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12.3: Cells - Basic Units of Life

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    As a fundamental unit of the biosphere, it is appropriate to choose living cells, which were discussed in Chapter 7, Section 7.2, as entities in which biochemical processes occur. A single cell visible only under a microscope may perform all the functions required for an organism to process nutrients and energy and to reproduce. Or cells may be highly specialized entities, such as human liver, brain, and red blood cells.

    Cell structure has an important influence on determining the nature of the biomaterials generated by biochemical processes in the cells. Muscle cells consist largely of strong structural proteins capable of contracting and movement. Bone cells secrete a protein mixture that then mineralizes with calcium and phosphate to produce solid bone. The walls of cells in plants are largely composed of strong cellulose, which makes up the sturdy structure of wood.

    As noted in Section 7.2, there are two general classes of cells. Prokaryotic cells are those that make up bacteria and simple single-celled organisms that composed all of life on Earth for the first approximately 2 billion years of life on the planet. These cells are only about 1–2 micrometers in size, have only limited external appendages, and have relatively less (though still complex)internal structures. Eukaryotic cells compose all organisms other than bacteria, are typically 10μm or more in size, often have external appendages, and generally show well differentiated internal structures with numerous distinct parts. These cells appeared only about 1.5 billion years ago in the estimated 3.5 billion years that life has existed on Earth. Figure 12.1 represents prokaryotic cells and plant and animal eukaryotic cells.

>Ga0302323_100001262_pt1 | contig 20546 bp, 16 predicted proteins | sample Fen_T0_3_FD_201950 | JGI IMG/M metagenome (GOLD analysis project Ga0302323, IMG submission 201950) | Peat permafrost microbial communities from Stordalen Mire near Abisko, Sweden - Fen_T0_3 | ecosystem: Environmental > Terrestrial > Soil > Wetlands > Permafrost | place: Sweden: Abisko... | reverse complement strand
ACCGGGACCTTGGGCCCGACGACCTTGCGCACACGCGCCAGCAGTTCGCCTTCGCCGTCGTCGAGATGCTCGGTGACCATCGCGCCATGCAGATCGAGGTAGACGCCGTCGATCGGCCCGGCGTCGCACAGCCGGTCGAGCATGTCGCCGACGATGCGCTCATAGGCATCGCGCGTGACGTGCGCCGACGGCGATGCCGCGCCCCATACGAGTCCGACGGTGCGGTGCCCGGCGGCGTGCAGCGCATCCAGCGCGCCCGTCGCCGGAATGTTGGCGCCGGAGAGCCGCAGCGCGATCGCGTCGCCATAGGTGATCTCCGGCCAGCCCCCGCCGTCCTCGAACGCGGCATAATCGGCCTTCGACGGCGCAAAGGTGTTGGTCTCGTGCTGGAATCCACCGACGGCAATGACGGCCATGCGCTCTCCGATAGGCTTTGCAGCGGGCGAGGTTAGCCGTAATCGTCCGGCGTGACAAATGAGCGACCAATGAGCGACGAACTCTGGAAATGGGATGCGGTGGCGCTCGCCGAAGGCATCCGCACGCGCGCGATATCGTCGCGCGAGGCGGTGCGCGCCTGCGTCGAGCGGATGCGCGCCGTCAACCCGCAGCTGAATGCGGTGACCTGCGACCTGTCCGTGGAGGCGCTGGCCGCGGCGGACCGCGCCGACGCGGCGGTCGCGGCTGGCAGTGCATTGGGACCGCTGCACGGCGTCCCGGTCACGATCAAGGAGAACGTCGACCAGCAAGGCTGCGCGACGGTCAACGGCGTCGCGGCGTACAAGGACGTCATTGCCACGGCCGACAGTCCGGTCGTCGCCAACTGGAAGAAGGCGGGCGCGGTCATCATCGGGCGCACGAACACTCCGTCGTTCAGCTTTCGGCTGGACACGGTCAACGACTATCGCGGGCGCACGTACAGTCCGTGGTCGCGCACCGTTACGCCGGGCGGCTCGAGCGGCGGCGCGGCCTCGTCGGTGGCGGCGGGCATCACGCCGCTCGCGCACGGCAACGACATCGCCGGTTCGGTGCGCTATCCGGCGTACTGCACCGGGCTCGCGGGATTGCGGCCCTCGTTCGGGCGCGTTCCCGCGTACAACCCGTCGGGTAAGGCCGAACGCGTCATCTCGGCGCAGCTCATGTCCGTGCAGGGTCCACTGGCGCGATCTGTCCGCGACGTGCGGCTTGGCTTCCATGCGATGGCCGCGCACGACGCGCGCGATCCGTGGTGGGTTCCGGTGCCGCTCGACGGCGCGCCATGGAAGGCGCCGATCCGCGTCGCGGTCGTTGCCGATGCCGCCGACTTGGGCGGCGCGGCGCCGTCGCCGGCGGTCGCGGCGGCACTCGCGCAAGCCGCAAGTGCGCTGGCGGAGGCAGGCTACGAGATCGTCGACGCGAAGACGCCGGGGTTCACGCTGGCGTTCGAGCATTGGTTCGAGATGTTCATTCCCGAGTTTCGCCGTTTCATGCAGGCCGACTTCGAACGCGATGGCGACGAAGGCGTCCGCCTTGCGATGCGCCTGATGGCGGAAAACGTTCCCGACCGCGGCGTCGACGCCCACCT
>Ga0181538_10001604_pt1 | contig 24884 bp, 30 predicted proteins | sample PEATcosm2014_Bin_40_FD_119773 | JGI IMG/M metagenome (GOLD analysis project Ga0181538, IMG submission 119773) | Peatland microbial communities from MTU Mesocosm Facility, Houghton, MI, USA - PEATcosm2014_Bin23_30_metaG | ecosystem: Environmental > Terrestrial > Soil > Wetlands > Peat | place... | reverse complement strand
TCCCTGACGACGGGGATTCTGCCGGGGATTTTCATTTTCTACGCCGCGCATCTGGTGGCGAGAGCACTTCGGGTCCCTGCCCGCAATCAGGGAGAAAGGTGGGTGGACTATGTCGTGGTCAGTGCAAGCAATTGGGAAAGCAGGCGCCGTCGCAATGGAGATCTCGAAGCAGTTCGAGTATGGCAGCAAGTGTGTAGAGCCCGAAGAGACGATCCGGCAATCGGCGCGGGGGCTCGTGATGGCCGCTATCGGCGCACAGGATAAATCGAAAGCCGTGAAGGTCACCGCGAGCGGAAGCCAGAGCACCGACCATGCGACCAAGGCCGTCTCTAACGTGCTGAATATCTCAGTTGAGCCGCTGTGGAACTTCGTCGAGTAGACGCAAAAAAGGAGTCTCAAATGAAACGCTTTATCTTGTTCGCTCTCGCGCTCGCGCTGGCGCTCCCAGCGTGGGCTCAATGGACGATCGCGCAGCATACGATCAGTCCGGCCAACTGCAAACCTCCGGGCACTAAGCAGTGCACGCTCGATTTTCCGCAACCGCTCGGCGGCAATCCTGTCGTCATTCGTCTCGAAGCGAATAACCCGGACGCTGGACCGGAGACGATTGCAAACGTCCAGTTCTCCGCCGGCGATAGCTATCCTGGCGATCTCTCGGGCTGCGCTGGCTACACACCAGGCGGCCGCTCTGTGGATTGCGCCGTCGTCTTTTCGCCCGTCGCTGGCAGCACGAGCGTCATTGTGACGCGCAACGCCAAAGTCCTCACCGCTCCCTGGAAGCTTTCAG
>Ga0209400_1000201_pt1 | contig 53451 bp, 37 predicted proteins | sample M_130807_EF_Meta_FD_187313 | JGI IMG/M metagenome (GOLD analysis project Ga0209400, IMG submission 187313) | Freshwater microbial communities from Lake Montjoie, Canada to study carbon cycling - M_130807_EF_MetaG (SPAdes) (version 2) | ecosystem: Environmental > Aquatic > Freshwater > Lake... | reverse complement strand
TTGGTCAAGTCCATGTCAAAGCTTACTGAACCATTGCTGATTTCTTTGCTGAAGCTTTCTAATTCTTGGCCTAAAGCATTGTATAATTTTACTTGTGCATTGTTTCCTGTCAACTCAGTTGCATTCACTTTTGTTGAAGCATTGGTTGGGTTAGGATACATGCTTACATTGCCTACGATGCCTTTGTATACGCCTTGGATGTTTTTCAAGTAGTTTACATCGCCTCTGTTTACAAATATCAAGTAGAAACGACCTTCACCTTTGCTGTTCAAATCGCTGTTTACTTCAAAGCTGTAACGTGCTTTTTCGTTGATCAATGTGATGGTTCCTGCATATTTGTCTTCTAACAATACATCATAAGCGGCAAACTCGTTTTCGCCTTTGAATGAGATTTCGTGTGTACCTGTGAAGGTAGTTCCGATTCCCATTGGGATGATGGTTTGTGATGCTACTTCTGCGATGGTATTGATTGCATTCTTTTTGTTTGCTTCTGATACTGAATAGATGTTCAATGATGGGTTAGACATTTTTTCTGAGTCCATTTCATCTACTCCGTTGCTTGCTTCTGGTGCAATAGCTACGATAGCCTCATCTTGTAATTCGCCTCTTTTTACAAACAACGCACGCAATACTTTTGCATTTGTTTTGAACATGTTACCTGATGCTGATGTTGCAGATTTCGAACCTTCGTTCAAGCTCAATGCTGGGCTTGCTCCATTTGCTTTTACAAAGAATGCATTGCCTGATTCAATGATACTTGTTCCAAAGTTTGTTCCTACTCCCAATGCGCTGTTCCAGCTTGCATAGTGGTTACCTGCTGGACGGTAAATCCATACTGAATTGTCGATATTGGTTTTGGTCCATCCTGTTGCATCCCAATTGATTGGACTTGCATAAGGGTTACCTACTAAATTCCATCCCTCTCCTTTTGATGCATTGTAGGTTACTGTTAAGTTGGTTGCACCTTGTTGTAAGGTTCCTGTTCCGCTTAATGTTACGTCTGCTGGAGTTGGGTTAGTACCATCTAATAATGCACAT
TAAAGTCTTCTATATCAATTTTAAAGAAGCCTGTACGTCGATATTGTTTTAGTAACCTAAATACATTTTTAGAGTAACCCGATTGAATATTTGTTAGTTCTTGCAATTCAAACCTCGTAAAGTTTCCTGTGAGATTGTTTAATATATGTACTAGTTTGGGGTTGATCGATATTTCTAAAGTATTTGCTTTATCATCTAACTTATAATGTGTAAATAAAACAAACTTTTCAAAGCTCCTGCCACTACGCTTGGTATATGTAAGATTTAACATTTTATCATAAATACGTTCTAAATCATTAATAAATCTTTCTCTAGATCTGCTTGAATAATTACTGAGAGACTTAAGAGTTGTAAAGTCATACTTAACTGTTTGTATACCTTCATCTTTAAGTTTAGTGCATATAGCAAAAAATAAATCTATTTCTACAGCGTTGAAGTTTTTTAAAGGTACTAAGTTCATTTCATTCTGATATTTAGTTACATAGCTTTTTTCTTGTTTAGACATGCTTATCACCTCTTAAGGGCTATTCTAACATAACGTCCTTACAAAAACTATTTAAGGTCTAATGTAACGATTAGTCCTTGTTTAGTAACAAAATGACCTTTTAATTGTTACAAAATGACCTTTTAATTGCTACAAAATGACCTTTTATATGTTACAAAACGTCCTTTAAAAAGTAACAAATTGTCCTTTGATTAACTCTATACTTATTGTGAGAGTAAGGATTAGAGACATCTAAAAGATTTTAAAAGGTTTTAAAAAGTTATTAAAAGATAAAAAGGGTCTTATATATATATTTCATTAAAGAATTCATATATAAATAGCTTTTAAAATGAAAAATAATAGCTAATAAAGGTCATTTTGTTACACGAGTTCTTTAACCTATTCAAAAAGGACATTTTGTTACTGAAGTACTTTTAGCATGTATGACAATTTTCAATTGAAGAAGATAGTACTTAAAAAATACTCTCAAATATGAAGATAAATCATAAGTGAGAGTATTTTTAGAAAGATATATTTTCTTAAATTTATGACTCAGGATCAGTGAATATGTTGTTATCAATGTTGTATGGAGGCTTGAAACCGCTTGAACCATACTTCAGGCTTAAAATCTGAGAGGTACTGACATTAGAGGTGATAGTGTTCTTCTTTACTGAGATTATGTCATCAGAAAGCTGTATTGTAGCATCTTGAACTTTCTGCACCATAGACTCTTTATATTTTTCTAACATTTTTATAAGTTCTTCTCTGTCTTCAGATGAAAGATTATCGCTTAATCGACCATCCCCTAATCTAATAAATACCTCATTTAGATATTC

Three features largely distinguish plant eukaryotic cells from animal cells in that the plant cells have a cell wall, a large central vacuole, and chloroplasts. The cell wall gives the plant cell strength and rigidity. The vacuole takes up most of the cell volume and allows contact with gases. The chloroplasts are sites in which chlorophyll uses light energy (hν) to synthesize carbohydrates as shown by the following reaction for the photosynthetic generation of glucose sugar:

    \[\ce{6CO2 + 6H2O + (light energy, } h \nu \ce{) \rightarrow C6H12O6 (glucose) + 6O2}\]

    Shown by the above reaction, photosynthesis was responsible for the greatest changes that the biosphere has ever caused in the atmosphere and geosphere. This occurred with the evolution of cyanobacteria (once thought to be algae and called “blue-green algae”) about 3 billion years ago, the first organisms capable of carrying out photosynthesis and producing oxygen, which for them was a waste product. This raised the oxygen content of the atmosphere from virtually zero to the current value of 21% (by volume of dry air). The result was conversion of the atmosphere to an oxidizing medium. Vast deposits of solid iron minerals now used for iron ore were formed when atmospheric oxygen reacted with dissolved Fe in the oceans to produce solid iron oxide.

    \[\ce{4 Fe^{2+} + O2 + 4H2O \rightarrow 2Fe2O3 + 8 H^{+}}\]

    Part of the oxygen generated by photosynthesis dissolved in water, where it was available for the development of organisms that used oxygen to metabolize organic matter. Whereas Earth’s surface had been a most inhospitable place for the existence of life, the oxygen released by photosynthesis enabled the formation of the ultraviolet-radiation-filtering layer of ozone (O3) in the stratosphere that made life possible outside the protective confines of water. Thus life became possible on Earth’s land surface, soil was formed, aided by the weathering action of organisms including cyanobacteria that grew on rock surfaces, plants growing in soil became well established, and animals developed. The huge changes made possible by the action of single-celled cyanobacteria carrying out photosynthesis are obvious.